There are two types of people in this world: those that believe in making new year’s resolutions and those that don’t.

While I am in the latter category, I strongly believe in change and setting goals; I just don’t believe in making them only during the New Year season.

The resolutions that come with each new year tend to be postponed goals that could’ve been made earlier in the past year. Why is it that people wait till the new year to start making changes in their life? New Year’s Day shouldn’t be a time to focus on what we need to change. Rather, it should be a time to reflect gratefully on the past year to help us grow in the next one.

A resolution can be defined as a firm decision to do or not do something. Understandably, the term “resolution” can be misleading, since we tend to use it only around the new year. But really, resolutions are the same as goals, and goals are something that should be made throughout the entire year. Resolutions to eat healthier, exercise every day, study harder in school, travel more, etcetera can be easily attained at any time throughout the year.

[one_third] It’s healthier to enter the new year with an outlook of gratitude rather than regret.[/one_third]

I think the reason some people only decide to initiate positive change during the new year is because it’s the only time they reflect on their past. When they do reflect, they tend to focus on the negative parts of their year rather than realize the blessings and positive choices they made. New Year’s should be a time of positive reflection on the past and the continuation of present goals. It’s healthier to enter the new year with an outlook of gratitude rather than regret. By choosing to live with gratitude, one can build up from the choices he or she made from the previous year, rather than rather than start from scratch. We should give ourselves more credit for our past accomplishments and choices. We shouldn’t enter the year thinking, “Why didn’t I do this?” but instead say “I’m glad I made this choice.”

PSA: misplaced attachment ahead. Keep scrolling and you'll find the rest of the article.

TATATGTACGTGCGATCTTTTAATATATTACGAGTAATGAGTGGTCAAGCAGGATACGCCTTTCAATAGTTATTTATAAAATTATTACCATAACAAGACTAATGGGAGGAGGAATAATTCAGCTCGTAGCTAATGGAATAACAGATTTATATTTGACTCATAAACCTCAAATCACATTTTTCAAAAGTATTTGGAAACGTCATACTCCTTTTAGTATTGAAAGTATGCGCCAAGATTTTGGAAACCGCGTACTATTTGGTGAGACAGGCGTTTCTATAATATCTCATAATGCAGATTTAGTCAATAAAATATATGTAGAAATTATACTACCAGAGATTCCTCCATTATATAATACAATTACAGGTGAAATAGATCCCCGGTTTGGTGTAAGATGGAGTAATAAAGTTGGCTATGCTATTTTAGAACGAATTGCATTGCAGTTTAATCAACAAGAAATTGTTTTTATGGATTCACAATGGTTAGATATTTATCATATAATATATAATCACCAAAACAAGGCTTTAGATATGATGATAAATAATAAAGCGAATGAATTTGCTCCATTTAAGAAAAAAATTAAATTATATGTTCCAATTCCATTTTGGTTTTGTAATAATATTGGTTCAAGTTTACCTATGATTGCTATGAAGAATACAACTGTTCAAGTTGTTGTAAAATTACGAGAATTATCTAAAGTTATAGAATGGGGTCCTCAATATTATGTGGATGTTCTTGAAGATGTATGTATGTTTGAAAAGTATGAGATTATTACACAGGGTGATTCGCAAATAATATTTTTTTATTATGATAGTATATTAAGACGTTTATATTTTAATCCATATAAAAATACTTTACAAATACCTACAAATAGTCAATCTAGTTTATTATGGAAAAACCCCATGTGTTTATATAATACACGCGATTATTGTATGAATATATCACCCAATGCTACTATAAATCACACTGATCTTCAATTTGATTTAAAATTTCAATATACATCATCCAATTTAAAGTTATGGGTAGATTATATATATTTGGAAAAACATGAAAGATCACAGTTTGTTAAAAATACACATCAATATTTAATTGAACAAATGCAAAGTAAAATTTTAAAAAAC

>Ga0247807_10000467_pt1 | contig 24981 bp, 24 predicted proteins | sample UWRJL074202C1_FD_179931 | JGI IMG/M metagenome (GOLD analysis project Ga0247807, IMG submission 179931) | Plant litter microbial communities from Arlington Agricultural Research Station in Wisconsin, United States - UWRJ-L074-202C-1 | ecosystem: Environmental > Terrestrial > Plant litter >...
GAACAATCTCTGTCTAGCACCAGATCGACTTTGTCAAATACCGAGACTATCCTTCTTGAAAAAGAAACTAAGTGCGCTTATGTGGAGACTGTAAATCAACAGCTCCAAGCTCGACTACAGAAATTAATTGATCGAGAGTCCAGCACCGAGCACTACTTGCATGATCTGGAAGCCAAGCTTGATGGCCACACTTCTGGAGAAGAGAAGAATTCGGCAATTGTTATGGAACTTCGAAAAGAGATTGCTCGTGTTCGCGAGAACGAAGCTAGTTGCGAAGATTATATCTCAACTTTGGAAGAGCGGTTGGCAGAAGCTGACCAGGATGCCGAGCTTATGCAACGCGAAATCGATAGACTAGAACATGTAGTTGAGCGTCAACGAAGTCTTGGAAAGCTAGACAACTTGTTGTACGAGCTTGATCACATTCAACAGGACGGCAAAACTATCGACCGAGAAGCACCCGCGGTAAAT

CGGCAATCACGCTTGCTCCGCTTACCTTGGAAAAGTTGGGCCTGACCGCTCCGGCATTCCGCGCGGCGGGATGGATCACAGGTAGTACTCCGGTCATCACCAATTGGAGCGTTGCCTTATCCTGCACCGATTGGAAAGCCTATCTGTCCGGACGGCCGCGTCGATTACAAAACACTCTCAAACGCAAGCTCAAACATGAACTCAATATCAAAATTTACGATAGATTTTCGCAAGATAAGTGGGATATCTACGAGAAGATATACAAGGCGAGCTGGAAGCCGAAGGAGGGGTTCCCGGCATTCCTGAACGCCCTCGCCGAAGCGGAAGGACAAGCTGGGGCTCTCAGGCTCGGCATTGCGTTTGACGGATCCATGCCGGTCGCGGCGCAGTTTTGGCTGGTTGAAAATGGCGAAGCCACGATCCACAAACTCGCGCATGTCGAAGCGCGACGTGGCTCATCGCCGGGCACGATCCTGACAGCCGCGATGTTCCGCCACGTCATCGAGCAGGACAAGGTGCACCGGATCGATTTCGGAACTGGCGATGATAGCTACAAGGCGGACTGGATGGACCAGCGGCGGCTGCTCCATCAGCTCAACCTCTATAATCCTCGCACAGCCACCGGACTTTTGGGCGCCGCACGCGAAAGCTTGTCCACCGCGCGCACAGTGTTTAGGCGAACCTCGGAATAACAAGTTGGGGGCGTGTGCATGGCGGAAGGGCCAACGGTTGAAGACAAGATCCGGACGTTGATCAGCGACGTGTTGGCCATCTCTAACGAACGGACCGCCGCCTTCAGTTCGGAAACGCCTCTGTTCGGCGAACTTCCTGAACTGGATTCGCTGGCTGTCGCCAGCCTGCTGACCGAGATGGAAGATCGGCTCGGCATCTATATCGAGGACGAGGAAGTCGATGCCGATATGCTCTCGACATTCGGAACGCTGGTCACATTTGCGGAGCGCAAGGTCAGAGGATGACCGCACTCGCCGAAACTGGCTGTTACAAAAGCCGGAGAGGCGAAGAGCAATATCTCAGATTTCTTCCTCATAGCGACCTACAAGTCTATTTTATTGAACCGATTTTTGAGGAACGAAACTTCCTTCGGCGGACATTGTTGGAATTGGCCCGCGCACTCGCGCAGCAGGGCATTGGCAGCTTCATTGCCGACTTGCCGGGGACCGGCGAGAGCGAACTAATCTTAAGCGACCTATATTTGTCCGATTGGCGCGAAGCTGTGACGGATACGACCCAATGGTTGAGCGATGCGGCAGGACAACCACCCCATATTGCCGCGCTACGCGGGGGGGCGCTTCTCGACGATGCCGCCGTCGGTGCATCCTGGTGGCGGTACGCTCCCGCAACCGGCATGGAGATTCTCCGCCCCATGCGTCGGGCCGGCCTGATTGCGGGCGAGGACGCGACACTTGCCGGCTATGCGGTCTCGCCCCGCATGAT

Going into 2015, I made the decision to set goals throughout the year whenever I saw a need for them. I decided to work out more for paddling season, to spend more quality time with friends, do something productive every day, and to pray every day as I drove to school or practice. As 2016 approached, I looked back at 2015 without regret and with gladness that I decided to make small changes throughout the year rather than wait till January 1. Over time, these changes became healthy habits. Resolutions need time and practice to become routine, which is why it’s best to start on your resolutions as soon as you think of them.

I’ll continue into my last year of high school with the same goals I had before, while still being open to change and improvement when the time comes. With that said, you will never hear me use the phrase “new year, new me.”